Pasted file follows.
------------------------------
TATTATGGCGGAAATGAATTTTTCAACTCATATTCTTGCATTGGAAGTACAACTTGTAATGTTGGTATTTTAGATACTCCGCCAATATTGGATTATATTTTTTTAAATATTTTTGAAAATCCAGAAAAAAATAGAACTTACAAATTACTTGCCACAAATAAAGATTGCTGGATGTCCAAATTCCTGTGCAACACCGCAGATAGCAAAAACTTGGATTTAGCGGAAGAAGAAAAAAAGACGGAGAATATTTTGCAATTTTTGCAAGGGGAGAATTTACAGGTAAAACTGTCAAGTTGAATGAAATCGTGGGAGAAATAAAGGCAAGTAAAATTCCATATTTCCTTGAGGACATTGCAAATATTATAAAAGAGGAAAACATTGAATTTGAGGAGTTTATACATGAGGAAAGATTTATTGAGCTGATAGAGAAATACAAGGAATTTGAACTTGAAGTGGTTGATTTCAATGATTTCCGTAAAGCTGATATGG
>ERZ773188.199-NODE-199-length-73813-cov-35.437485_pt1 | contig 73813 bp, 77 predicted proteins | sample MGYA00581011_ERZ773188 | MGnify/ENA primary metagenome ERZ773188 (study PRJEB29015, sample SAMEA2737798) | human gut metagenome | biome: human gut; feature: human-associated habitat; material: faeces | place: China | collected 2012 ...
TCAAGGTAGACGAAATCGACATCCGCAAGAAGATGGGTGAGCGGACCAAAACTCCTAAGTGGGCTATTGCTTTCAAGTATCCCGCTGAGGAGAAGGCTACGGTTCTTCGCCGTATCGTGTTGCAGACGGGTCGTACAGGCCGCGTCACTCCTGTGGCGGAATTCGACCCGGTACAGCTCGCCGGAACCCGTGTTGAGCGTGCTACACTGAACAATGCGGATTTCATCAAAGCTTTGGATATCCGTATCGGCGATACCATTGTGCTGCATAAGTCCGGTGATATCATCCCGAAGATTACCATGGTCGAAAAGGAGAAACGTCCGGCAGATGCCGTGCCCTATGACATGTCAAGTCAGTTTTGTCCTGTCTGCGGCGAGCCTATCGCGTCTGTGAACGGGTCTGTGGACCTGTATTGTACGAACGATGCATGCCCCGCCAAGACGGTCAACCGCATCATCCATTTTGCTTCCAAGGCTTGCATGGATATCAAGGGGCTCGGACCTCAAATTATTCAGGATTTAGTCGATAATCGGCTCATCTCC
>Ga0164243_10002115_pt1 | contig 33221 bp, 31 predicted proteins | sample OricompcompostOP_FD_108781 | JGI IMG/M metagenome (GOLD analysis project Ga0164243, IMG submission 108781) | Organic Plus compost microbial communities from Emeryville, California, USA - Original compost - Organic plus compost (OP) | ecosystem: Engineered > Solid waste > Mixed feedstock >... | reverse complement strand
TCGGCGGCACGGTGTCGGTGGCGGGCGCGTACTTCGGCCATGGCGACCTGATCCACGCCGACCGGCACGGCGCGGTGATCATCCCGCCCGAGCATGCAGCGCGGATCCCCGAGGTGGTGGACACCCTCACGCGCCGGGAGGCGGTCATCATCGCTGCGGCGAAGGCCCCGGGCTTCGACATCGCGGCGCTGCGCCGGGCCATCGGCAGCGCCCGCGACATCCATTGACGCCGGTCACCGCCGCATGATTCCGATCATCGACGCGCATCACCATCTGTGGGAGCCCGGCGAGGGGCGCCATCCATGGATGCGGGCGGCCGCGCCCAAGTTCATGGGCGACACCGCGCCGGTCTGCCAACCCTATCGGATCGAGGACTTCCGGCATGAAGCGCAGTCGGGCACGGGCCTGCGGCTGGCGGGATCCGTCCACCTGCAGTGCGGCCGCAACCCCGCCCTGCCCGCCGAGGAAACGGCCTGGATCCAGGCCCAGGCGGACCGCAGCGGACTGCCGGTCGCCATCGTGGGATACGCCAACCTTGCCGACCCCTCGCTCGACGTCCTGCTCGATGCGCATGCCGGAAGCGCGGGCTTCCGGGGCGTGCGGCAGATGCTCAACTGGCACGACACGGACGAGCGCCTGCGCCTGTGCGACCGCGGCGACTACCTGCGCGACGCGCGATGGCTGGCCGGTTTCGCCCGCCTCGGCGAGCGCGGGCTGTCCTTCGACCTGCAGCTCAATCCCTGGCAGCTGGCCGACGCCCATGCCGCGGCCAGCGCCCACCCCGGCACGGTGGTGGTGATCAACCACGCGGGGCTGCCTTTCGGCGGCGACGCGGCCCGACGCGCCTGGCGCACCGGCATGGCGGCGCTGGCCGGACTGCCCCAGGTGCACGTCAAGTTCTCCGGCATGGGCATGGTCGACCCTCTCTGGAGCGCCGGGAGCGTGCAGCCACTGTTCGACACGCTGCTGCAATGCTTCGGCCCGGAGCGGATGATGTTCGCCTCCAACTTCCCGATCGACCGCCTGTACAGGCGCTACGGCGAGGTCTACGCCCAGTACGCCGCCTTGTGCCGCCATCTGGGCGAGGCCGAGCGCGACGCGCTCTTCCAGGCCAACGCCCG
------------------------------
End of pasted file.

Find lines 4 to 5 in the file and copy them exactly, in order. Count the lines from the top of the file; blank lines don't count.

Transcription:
>Ga0164243_10002115_pt1 | contig 33221 bp, 31 predicted proteins | sample OricompcompostOP_FD_108781 | JGI IMG/M metagenome (GOLD analysis project Ga0164243, IMG submission 108781) | Organic Plus compost microbial communities from Emeryville, California, USA - Original compost - Organic plus compost (OP) | ecosystem: Engineered > Solid waste > Mixed feedstock >... | reverse complement strand
TCGGCGGCACGGTGTCGGTGGCGGGCGCGTACTTCGGCCATGGCGACCTGATCCACGCCGACCGGCACGGCGCGGTGATCATCCCGCCCGAGCATGCAGCGCGGATCCCCGAGGTGGTGGACACCCTCACGCGCCGGGAGGCGGTCATCATCGCTGCGGCGAAGGCCCCGGGCTTCGACATCGCGGCGCTGCGCCGGGCCATCGGCAGCGCCCGCGACATCCATTGACGCCGGTCACCGCCGCATGATTCCGATCATCGACGCGCATCACCATCTGTGGGAGCCCGGCGAGGGGCGCCATCCATGGATGCGGGCGGCCGCGCCCAAGTTCATGGGCGACACCGCGCCGGTCTGCCAACCCTATCGGATCGAGGACTTCCGGCATGAAGCGCAGTCGGGCACGGGCCTGCGGCTGGCGGGATCCGTCCACCTGCAGTGCGGCCGCAACCCCGCCCTGCCCGCCGAGGAAACGGCCTGGATCCAGGCCCAGGCGGACCGCAGCGGACTGCCGGTCGCCATCGTGGGATACGCCAACCTTGCCGACCCCTCGCTCGACGTCCTGCTCGATGCGCATGCCGGAAGCGCGGGCTTCCGGGGCGTGCGGCAGATGCTCAACTGGCACGACACGGACGAGCGCCTGCGCCTGTGCGACCGCGGCGACTACCTGCGCGACGCGCGATGGCTGGCCGGTTTCGCCCGCCTCGGCGAGCGCGGGCTGTCCTTCGACCTGCAGCTCAATCCCTGGCAGCTGGCCGACGCCCATGCCGCGGCCAGCGCCCACCCCGGCACGGTGGTGGTGATCAACCACGCGGGGCTGCCTTTCGGCGGCGACGCGGCCCGACGCGCCTGGCGCACCGGCATGGCGGCGCTGGCCGGACTGCCCCAGGTGCACGTCAAGTTCTCCGGCATGGGCATGGTCGACCCTCTCTGGAGCGCCGGGAGCGTGCAGCCACTGTTCGACACGCTGCTGCAATGCTTCGGCCCGGAGCGGATGATGTTCGCCTCCAACTTCCCGATCGACCGCCTGTACAGGCGCTACGGCGAGGTCTACGCCCAGTACGCCGCCTTGTGCCGCCATCTGGGCGAGGCCGAGCGCGACGCGCTCTTCCAGGCCAACGCCCG